How legacy brands are pivoting to stay relevant in the business world and other top stories of the week
Change is the only constant thing in life, and that’s true in the business world as well.
Whether a company is doing well or if it’s down in the doldrums, there’s only one way it can do better: by innovating to stay ahead of the curve.
This week, SMBStory came across two legacy brands that believe that innovation and change are vital to business. The change in consumer demand and market trends have led these brands to pivot. Here’s their journey.
Around 70 years ago, Raghunath Arora, a rice agent, had a mission to feed the people of his village — Bhikhiwind in Amritsar — with quality rice. He started a small rice trading company in 1965, which later turned into a partnership firm, Lalchand Tirathram Rice Mills (), in 1977.
He wanted to take the homegrown basmati rice — famously used in pulao and biryani —beyond Amritsar without sacrificing a fair price for the hardworking farmers. Following such principles, over the years, LT Foods has grown to what we today know as the Daawat Basmati rice brand.
So, how did the brand stay relevant for years? “By keeping the value of the company intact,” says second-generation entrepreneur Ashwani Arora, Managing Director, LT Foods, in a conversation with SMBStory.
“My father started the business, and my brother, Vijay Kumar Arora, introduced it globally. We carried forward the value our father inculcated in the business for keeping the quality consistent and innovating with the changing times,” Ashwani says.
In India, the demand for sustainable products is growing by leaps and bounds. LT Foods adapted to this change back in 2012, when it started catering to the foreign markets where this demand emerged early.
Three years ago, LT Foods introduced Ecolife to soft launch organic rice variants in the Indian market to gauge the consumer demand for the same.
“Organic products hold a promising future. The trend has now come to India as people are becoming more health-conscious, but it has been prevailing overseas for quite some time now, and we have to keep innovating with the changing demand,” Ashwani says.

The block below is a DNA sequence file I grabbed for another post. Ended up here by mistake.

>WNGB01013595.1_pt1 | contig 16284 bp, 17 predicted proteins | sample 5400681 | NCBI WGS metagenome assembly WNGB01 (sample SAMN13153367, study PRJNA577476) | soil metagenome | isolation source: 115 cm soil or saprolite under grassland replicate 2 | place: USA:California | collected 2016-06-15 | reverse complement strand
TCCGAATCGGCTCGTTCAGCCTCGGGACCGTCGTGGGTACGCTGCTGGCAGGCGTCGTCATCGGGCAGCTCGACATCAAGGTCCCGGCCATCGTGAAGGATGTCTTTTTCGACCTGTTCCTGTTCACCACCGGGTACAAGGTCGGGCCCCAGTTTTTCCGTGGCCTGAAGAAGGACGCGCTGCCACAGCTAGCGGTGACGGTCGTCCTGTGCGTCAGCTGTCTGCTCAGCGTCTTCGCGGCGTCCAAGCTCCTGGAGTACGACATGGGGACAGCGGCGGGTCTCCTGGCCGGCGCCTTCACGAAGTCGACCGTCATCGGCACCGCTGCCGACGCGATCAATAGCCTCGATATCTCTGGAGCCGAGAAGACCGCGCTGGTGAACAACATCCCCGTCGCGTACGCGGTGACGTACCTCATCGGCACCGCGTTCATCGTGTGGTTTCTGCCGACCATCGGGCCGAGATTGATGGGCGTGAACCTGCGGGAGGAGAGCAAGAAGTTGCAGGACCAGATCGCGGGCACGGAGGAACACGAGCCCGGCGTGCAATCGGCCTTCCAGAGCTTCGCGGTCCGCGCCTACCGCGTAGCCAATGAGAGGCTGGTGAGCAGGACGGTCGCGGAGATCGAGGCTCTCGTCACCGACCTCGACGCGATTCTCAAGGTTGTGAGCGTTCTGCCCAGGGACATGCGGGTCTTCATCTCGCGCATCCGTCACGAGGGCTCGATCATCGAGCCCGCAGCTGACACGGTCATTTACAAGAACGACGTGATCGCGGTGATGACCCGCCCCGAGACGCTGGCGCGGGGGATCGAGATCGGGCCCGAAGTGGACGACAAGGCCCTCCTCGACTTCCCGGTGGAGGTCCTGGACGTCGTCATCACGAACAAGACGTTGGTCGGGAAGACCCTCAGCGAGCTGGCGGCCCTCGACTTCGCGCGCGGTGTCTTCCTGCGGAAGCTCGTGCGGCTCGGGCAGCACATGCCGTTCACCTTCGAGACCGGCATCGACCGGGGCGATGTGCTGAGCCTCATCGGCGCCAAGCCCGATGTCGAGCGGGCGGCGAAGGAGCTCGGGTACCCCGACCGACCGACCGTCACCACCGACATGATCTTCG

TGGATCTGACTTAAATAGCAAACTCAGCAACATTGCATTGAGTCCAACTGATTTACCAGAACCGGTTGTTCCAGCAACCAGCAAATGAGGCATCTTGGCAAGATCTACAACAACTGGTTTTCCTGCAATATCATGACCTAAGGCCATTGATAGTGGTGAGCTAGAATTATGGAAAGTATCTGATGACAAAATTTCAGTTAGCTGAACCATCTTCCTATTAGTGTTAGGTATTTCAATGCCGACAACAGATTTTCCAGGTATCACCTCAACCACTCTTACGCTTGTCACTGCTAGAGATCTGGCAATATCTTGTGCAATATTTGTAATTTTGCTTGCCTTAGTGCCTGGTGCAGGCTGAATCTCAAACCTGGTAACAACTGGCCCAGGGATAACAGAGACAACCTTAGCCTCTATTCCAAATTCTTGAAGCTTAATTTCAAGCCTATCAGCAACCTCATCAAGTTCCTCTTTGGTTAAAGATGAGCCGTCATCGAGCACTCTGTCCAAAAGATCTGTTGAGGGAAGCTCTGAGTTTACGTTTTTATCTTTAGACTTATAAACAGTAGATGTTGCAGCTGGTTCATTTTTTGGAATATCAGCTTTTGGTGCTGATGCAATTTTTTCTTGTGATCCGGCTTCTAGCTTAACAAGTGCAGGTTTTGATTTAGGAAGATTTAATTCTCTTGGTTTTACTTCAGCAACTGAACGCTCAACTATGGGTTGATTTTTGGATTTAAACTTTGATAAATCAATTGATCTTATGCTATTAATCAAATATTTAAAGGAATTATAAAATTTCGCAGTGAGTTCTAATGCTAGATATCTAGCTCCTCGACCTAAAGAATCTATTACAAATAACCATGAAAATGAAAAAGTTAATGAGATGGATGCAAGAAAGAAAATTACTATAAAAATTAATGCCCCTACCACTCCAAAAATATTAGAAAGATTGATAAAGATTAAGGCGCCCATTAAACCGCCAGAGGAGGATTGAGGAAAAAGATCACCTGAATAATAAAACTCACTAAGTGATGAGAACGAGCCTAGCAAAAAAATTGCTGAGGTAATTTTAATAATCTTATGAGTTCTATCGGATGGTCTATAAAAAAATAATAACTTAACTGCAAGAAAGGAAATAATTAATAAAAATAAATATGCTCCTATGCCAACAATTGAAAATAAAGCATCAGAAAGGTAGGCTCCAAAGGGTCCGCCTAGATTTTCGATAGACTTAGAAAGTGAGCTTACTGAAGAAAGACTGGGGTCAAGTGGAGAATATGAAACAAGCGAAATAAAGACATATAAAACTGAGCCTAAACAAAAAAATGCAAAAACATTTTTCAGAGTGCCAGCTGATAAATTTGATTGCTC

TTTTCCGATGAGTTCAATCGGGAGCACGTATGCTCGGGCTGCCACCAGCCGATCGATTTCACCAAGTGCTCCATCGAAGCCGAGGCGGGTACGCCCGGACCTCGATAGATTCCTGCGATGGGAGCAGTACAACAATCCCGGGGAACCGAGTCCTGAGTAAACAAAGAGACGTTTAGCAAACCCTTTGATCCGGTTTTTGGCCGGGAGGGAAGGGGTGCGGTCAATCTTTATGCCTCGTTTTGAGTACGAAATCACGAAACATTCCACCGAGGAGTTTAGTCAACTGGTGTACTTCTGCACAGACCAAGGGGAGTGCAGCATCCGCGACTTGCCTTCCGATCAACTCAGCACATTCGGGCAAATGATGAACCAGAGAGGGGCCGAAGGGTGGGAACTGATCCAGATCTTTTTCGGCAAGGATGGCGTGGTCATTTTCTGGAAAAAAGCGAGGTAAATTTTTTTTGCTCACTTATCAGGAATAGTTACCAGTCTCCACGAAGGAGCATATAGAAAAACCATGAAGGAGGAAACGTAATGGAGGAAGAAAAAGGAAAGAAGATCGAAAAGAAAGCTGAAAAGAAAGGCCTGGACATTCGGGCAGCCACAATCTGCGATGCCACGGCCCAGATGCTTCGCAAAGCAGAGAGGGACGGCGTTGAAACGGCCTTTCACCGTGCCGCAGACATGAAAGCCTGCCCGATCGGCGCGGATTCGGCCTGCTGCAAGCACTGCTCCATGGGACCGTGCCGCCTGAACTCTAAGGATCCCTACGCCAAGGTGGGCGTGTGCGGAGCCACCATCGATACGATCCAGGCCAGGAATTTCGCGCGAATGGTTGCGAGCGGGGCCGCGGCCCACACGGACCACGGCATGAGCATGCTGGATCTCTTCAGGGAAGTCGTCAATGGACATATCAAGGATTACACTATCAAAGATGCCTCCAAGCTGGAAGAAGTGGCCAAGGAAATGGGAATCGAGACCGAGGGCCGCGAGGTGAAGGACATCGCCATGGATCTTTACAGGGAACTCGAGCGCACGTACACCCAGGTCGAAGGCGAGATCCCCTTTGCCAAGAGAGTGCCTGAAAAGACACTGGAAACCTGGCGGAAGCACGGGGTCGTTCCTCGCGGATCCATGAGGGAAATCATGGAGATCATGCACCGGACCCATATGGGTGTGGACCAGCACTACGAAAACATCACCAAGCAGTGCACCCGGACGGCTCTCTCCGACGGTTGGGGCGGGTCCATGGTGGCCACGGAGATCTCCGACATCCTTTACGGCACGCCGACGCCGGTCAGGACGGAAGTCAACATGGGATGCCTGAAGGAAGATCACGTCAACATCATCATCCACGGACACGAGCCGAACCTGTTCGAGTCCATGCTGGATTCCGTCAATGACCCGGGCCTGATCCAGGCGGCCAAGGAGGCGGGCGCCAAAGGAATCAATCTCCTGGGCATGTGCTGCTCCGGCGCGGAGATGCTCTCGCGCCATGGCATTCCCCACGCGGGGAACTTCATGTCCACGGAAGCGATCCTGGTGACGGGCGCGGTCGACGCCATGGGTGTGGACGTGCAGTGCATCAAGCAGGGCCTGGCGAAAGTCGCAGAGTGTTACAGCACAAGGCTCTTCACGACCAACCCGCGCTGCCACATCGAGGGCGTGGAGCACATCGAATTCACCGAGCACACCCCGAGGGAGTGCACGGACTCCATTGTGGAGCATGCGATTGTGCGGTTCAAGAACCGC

At present, it caters to 60 countries. LT Foods clocked Rs 4,686 crore in revenue in FY21, Ashwani claims.
The coronavirus pandemic has led to a large number of people focusing on their health. This has opened the doors for several opportunities for pharmaceutical companies.
One of the companies that dived into this opportunity is Kerala-based started in 1972 by CV Jacob. Headquartered in Kerala’s Ernakulam, it is known for manufacturing and selling essential oils, spices, dehydrated green pepper, and more. Today, the company has over 3,000 employees, and is run by CV Jacob’s son and second-generation entrepreneur, Viju Jacob.
In December 2020, Synthite Industries launched a supplements vertical, . This brand was launched on , and is today present on medtech platforms such as , , and .
Mathew says Synthite Group had been mostly operating as a B2B company since inception. In 2018, the company realised that it wanted to explore the B2C market and saw immense potential in the health supplements market.
“Most of the foods are sprayed with pesticides and other chemicals. Moreover, the growing fast-food culture in the country has further given rise to worsening health conditions among Indians,” he says.
This led to the germination of the idea and the concept behind NatXtra.
Mathew says he is bullish about the supplement category’s demand going up in the coming times as supplements are “becoming a part of India’s culture.” He says that youngsters and middle-aged groups have started consuming supplements.
Other top picks of the week
Small and Medium Business Trends’ report - Salesforce
Fifteen months down the road following the first nationwide lockdown imposed in March last year, it is clear that the key for business survival and growth is a smooth digital transformation using new technologies available today.
In India, interestingly, 60 percent of small and medium businesses (SMBs) say their business could not have survived the pandemic using technology from a decade ago. This was the finding in a report released today by US-based global CRM leader Salesforce in its fifth edition of the ‘Small and Medium Business Trends’ report.
Additionally, 82 percent of Indian SMBs interviewed believe “shifts they’ve made to their business operations over the last year will benefit them in the long term”.
Insights from responses of more than 2,500 SMB owners and leaders around the world revealed that in addition to their accelerated tech investments, “growing SMBs are more likely than stagnant/declining ones to leverage technologies like customer service software, email marketing software, and ecommerce software”.
According to the report, project or task collaboration tools saw the largest uptick in adoption over the past six months. With the increase in usage over recent years, around three in five growing SMBs now use each of these tools.
Most growing SMBs (71 percent) say their business survived the pandemic because of digitisation. And during a time of change, growing SMBs are accelerating technology investments.
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Edited by Teja Lele